PnP requires support both in hardware and in software. The hardware typically requires some sort of ID code that it can supply, in order for the computer software to correctly identify it. ADB used a simple four-bit code for this, but most systems use longer codes of several types in order to deliver more information, including names and serial numbers.
Another ability needed in the hardware is related to the computer bus being used, which needs to be able to recognize changes to its configuration when devices are added or removed. In the case of ADB the hardware did not have this ability, so the system was unable to support PnP. More modern systems, notably USB and FireWire, deliberately designed such support into the bus.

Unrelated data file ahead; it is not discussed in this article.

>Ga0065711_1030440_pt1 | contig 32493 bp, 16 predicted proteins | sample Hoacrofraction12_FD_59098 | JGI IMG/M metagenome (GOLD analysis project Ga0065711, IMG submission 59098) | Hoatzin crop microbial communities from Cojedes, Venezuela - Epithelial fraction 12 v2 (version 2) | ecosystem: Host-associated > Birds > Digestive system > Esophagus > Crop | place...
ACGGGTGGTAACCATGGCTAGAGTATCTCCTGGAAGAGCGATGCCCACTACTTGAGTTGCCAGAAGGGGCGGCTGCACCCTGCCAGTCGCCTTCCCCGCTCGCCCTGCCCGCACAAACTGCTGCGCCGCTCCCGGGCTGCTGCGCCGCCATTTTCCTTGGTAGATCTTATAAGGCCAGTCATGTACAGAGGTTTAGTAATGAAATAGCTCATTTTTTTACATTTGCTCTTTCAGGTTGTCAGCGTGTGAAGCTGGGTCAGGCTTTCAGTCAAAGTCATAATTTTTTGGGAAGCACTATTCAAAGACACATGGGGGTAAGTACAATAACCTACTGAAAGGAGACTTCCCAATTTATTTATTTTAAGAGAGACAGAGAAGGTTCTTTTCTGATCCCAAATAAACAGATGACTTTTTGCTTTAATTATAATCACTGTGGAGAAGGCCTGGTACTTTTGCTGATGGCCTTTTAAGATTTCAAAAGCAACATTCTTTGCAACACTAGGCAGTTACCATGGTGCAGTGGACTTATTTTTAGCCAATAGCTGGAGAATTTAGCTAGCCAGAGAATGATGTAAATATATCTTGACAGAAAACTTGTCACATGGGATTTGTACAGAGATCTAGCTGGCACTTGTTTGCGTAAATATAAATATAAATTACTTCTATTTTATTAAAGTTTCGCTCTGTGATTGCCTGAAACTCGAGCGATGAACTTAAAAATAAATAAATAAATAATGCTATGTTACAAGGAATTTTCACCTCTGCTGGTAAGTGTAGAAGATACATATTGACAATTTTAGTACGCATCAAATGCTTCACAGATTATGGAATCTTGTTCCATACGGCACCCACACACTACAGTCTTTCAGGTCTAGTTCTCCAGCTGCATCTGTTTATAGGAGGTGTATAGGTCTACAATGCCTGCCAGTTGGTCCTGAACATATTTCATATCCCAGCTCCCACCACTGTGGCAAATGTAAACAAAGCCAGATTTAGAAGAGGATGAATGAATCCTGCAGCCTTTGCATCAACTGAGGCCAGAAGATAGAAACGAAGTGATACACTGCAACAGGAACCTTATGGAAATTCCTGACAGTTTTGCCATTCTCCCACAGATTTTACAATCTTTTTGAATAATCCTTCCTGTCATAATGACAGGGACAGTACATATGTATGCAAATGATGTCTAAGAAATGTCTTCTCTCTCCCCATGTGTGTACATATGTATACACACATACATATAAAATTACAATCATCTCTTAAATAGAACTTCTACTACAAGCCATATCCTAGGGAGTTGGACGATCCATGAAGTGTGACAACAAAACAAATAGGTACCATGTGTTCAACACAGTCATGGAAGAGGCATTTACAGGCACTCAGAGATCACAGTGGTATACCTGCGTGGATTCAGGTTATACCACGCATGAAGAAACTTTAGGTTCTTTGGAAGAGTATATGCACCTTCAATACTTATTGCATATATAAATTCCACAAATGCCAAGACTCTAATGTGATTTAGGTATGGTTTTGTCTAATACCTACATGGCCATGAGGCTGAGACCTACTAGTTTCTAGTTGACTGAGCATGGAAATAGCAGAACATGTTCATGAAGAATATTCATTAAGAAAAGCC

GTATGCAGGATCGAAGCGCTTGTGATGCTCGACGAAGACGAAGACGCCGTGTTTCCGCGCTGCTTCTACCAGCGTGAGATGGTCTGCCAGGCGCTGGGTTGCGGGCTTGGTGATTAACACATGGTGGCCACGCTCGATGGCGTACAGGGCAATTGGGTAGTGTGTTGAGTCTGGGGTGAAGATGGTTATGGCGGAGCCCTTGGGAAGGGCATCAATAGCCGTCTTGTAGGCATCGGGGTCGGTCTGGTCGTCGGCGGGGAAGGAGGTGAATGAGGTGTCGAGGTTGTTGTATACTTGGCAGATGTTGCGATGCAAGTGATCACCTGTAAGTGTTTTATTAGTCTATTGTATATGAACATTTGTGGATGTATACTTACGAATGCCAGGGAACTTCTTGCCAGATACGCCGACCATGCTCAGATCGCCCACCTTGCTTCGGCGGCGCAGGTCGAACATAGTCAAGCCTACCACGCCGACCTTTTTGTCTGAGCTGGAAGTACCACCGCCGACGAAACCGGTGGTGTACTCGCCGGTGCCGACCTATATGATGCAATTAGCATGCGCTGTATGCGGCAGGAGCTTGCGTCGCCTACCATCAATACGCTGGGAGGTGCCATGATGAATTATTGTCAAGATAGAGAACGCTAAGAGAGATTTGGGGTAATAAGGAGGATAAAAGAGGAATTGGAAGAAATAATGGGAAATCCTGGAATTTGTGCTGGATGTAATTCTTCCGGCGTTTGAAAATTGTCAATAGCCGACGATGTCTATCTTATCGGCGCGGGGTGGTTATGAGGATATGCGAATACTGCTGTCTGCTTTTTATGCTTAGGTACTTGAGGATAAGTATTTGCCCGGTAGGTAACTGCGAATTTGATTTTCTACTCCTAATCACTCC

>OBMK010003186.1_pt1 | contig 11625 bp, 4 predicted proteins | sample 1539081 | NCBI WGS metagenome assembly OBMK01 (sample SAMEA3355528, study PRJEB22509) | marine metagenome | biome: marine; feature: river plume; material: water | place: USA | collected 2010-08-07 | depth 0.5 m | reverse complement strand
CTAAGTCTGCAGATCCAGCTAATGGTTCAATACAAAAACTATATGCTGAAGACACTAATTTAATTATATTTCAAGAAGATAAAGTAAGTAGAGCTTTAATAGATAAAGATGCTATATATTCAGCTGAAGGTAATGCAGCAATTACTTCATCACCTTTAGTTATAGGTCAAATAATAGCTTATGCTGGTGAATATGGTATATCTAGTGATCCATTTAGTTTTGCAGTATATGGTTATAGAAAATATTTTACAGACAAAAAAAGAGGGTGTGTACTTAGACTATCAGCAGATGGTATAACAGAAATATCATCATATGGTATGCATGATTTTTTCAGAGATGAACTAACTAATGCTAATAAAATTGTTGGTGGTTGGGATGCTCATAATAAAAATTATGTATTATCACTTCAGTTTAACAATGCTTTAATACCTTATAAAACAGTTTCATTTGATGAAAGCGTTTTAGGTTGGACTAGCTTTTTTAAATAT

Finally, the operating system of the computer needs to be able to handle these changes. Typically this means looking for interrupts from the bus saying that the configuration has changed, and then reading the information from the bus to locate what happened. Older bus designs often required the entire system to be read in order to locate these changes, which can be time consuming for lots of devices. More modern designs use some sort of system to either reduce or eliminate this "hunt", USB uses a hub system for this purpose (and others).
When the change is located, the OS then examines the information in the device to figure out what it is. It then has to load up the appropriate device drivers in order to make it work. In the past this was an all-or-nothing afair, but modern OS's often include the ability to find the proper driver on the Internet and install it automatically.